Studies done in Northland have found that at least 30 commercially important species of fish use estuaries at some stage of their life cycles. These include flounder, mullet, rock fish, sole, kahawai, trevally, parore, red cod and gurnard. Freshwater eels, salmon and whitebait migrate through estuaries at least twice in their life cycle. Beds of shellfish, including pipis and cockles, are exploited in many estuaries and oysters are cultivated on marine farms in many northern bays and inlets.
Wading birds such as oystercatchers and banded dotterels dig for worms and shellfish in the tidal zone. The pied oystercatcher eats an average of 368 cockles per day in winter, and 261 per day in summer. Red-billed gulls love to steal the opened cockles left by the oystercatcher.
Other wading birds come from the other side of the world to spend the summer in New Zealand estuaries, the most common being eastern bar-tailed godwits and lesser knots. Waders that breed in New Zealand include oystercatchers, herons, banded and New Zealand dotterels, pied stilts and wrybills.
The tunnelling or short-eyed mud crab (Helice crassa), is found in the high tide zone of sheltered muddy shores around New Zealand. They feed on the particles in mud such as decomposing algae, when the tide is out, and are eaten, in turn, by gulls, kingfishers and some coastal fish such as flounder and mullet. They dig themselves a burrow and only move out of the burrow to feed.
Mud snails live in the upper part of the inter-tidal zone, often among mangroves and salt marsh plants where it is only covered by the tide for a short time. It is muddy brown in colour, and about the same size and shape as a garden snail. Mud snails eat twice their own weight in mud every hour, extracting food material from it.
Native freshwater fish, such as eels and whitebait, lay their eggs in estuarine waters and the young fish are swept out to sea before returning to swim up streams where they mature.
There are 13 species of whitebait (inanga) in New Zealand. The adult fish spawn in autumn, following summer migrations downstream to estuaries. The spawning grounds are on banks of tidal rivers, where slightly sticky eggs become attached to vegetation at high tide. At the next high tide the whitebait hatch and float out to sea. In spring they return as whitebait, possibly to the same estuaries, and migrate upstream.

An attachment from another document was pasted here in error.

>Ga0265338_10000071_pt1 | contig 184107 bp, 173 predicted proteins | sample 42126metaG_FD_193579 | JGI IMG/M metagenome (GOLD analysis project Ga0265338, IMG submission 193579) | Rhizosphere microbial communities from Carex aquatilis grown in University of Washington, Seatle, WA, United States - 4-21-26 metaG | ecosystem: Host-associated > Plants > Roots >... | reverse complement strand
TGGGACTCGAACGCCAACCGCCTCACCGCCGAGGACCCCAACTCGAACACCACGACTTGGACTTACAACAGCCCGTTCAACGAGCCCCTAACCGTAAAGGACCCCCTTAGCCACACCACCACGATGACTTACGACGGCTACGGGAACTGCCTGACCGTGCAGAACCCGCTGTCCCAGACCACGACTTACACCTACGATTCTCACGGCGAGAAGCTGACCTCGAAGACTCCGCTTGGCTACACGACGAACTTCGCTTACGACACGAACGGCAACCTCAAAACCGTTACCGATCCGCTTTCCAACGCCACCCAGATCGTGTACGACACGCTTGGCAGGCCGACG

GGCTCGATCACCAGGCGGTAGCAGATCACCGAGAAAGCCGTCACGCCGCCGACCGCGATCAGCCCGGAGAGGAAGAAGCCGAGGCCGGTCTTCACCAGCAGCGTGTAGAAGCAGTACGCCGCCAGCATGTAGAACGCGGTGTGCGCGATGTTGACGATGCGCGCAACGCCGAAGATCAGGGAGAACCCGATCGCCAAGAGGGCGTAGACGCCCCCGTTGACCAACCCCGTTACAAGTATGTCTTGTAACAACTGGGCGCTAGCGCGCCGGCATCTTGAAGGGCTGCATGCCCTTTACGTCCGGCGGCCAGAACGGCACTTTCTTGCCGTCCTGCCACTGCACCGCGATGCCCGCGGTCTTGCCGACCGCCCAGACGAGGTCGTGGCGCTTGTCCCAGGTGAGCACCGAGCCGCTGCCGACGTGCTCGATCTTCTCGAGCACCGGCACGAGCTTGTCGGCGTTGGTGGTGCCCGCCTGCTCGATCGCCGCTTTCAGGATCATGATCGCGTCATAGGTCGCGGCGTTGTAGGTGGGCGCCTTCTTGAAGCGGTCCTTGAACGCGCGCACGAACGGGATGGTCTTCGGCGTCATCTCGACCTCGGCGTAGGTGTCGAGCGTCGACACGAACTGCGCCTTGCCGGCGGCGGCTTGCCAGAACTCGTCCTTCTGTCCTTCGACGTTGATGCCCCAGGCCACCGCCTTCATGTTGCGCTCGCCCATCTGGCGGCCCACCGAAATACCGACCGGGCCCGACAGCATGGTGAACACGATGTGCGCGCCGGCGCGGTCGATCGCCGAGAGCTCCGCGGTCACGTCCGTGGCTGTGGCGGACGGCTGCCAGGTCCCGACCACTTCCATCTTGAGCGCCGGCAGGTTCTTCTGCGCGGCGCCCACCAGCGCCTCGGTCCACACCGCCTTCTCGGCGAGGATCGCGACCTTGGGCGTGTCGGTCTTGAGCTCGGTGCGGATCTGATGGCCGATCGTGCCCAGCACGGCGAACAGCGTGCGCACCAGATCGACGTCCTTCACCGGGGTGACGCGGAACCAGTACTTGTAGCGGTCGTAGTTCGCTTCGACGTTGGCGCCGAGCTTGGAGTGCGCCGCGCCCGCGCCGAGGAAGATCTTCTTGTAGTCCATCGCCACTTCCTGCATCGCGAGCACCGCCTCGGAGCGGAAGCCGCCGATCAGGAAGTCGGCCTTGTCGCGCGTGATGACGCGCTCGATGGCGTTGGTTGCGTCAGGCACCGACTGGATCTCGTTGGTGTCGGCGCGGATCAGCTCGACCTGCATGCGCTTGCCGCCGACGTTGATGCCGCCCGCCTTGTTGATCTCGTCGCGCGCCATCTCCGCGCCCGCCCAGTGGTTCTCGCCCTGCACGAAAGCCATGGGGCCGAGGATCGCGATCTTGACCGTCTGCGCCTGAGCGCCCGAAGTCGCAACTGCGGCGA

The free passage of native fish between streams and estuaries can be seriously affected if culverts for developments such as causeways and roads are badly designed.
Life history of two common estuary dwellers -
seagrass and mangrove:
A: The flowers and seeds of seagrass are very small and insignificant. Most expansion is by spreading rhizomes.
B: The adult trees of the Mangrove (Avicennia) flowers in summer, but branches usually don't flower every year. The well-developed seed (propagule) remains in its coat, the pericarp, until the seed drops from the tree. Seeds float for only a few hours before the pericarp is shed, after which the seed settles to the bottom and takes root in the mud.
Importance to Māori
Estuaries and tidal areas have high value to Māori people, providing fish and shellfish, birds, flax and other traditional items. Eels were an important food source, and were caught by hand with an eel-pot or bob consisting of a huhu grub attached to string or flax.
Māori names for some plants and animals of coastal wetlands are:
- Yellow-eyed mullet - aua
- Groper - hapuku
- Flax - harakeke
- Whitebait - inanga
- Shellfish - kaeo (or) seafood - kaimoana
- Cabbage tree- kaauka
- Kingfisher - kotore
- Heron - kotuku
- Mussel - kuku
- Mangrove - manawa
- Bittern, matuku